We extend models of financial markets by incorporating divergent risk-free interest rates for borrowing and deposits. Divergent interest rates create arbitrage opportunities if each market participant is allowed both to borrow and lend money. In our model, we circumvent such arbitrage opportunities by allowing only one institution to act as a bank (granting risk-free credits and financial investments). The surplus of this bank has to be redistributed to the market participants.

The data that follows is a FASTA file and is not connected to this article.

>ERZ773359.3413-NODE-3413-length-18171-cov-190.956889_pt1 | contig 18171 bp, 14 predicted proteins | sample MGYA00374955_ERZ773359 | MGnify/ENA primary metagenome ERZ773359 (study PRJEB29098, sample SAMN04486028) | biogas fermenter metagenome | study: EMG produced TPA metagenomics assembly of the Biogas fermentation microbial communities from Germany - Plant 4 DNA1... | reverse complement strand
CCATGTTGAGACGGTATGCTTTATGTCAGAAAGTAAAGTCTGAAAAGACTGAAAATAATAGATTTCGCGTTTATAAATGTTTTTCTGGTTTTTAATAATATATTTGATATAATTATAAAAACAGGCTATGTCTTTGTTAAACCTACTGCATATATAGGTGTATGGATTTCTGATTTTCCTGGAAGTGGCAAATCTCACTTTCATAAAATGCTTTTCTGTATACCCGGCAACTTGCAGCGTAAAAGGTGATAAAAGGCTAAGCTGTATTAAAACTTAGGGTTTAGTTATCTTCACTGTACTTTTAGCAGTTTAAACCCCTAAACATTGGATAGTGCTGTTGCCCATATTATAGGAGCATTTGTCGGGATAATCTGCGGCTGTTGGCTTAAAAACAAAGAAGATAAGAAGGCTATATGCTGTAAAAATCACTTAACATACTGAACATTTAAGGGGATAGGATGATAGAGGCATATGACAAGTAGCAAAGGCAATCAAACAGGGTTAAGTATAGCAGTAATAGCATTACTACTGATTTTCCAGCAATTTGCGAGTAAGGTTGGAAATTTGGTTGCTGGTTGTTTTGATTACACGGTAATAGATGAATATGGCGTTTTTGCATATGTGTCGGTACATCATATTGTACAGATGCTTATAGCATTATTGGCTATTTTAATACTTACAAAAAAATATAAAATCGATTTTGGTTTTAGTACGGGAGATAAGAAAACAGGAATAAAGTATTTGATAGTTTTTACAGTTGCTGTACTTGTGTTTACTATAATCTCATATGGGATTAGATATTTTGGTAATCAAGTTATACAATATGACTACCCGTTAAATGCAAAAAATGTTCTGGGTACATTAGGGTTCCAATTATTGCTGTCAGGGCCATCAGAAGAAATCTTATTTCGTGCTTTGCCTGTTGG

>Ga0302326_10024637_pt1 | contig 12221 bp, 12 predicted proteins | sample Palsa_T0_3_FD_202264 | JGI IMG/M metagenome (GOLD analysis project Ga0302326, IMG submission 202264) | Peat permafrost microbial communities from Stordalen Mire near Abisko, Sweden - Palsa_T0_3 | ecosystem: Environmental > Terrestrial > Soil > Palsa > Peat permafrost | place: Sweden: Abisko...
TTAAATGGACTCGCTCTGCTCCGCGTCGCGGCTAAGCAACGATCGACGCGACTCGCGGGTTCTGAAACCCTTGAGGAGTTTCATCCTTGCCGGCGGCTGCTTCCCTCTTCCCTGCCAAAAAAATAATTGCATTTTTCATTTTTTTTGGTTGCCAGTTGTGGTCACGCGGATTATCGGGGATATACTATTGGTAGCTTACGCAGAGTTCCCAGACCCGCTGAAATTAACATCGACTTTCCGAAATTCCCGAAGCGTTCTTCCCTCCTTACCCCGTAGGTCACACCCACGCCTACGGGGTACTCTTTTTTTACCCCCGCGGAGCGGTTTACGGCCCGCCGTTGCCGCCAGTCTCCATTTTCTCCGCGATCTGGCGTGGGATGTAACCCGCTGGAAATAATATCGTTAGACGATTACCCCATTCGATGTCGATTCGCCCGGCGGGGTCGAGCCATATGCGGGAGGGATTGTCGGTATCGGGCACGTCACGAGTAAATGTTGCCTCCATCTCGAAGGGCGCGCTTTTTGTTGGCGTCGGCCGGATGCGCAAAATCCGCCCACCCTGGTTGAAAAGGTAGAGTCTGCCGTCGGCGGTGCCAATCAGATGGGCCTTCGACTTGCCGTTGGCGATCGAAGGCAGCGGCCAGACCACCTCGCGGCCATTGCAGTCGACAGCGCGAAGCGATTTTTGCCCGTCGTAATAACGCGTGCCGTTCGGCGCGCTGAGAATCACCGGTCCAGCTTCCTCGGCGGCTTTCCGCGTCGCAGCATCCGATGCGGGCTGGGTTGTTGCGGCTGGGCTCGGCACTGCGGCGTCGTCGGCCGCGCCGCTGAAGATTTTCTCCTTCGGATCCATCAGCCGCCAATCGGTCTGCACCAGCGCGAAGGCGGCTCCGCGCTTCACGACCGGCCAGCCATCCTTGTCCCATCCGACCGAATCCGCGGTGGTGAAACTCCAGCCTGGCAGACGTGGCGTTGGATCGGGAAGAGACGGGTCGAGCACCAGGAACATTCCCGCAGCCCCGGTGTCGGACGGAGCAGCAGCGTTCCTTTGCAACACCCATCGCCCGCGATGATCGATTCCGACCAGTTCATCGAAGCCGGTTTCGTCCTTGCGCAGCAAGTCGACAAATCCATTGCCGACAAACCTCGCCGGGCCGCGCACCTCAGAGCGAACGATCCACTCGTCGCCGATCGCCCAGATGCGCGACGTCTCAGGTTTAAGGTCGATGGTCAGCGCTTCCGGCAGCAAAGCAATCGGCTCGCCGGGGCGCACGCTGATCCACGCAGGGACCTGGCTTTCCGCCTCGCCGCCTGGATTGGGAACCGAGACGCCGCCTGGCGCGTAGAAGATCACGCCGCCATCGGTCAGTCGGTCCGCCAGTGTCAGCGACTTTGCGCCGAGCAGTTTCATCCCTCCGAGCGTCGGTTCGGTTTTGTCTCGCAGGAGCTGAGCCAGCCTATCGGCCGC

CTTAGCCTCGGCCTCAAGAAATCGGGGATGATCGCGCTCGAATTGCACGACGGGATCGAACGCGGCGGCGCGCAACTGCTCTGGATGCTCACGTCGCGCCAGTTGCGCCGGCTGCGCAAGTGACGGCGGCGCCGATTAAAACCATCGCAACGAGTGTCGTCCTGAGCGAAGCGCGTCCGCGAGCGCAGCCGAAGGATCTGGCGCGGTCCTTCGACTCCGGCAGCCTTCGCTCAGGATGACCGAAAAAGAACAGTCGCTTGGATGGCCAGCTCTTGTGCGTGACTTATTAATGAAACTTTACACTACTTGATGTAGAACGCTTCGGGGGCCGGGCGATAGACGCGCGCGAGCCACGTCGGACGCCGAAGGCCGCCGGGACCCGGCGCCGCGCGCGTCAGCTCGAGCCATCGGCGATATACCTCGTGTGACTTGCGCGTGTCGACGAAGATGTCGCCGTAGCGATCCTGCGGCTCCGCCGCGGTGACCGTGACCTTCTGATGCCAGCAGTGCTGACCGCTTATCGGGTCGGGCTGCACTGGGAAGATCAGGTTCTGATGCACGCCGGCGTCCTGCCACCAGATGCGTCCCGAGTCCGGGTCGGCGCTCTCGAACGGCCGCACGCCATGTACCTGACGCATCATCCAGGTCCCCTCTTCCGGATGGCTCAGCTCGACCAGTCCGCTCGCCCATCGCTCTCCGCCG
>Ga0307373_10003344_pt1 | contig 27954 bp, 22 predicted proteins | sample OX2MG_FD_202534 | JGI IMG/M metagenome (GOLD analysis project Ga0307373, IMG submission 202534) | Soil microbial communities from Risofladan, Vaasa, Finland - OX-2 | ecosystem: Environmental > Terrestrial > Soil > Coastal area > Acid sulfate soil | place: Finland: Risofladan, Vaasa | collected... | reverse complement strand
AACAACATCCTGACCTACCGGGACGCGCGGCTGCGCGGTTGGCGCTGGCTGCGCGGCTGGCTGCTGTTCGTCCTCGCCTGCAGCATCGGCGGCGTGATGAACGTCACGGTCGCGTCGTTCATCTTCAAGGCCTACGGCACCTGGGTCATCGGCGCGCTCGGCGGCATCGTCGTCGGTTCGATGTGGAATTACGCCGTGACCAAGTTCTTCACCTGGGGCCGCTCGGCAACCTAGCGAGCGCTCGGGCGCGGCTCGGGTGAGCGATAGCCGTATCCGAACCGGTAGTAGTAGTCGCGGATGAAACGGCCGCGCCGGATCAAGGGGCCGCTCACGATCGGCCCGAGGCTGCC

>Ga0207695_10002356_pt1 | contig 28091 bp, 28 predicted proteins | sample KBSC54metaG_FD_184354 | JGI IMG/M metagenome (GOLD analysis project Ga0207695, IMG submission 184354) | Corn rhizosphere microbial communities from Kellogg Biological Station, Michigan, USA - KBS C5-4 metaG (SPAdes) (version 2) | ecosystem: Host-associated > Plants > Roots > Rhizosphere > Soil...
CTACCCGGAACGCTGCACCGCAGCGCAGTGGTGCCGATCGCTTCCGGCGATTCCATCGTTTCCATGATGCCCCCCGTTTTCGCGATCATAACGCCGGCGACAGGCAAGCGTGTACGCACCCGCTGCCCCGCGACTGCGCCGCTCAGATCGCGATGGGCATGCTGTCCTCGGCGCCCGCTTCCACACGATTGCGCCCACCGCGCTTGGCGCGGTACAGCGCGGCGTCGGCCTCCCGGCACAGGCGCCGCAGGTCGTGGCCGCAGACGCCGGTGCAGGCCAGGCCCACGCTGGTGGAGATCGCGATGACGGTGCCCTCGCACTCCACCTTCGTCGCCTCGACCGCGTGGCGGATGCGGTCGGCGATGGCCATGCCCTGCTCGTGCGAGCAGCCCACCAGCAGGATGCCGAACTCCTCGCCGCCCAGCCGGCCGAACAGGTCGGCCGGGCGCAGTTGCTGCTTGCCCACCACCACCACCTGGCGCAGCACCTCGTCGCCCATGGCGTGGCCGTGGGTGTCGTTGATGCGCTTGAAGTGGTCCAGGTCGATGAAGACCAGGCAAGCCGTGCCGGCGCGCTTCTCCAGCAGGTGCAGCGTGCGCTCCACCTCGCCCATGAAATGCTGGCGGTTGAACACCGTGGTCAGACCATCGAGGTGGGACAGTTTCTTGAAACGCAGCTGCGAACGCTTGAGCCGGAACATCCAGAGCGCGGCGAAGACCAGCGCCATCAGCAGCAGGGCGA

Assuming only one risky asset we show that – while not necessarily unique – an equilibrium always exists. We investigate the relation to a financial markets equilibrium based on a unique interest rate being intuitively determined as a (weighted) average from borrowing and deposit rate. We provide proof that this unique interest rate approximately generates correct asset prices only if every investor trades, the bank's proceeds are distributed equally among investors and the number of investors is rather large. Otherwise severe mispricings may result.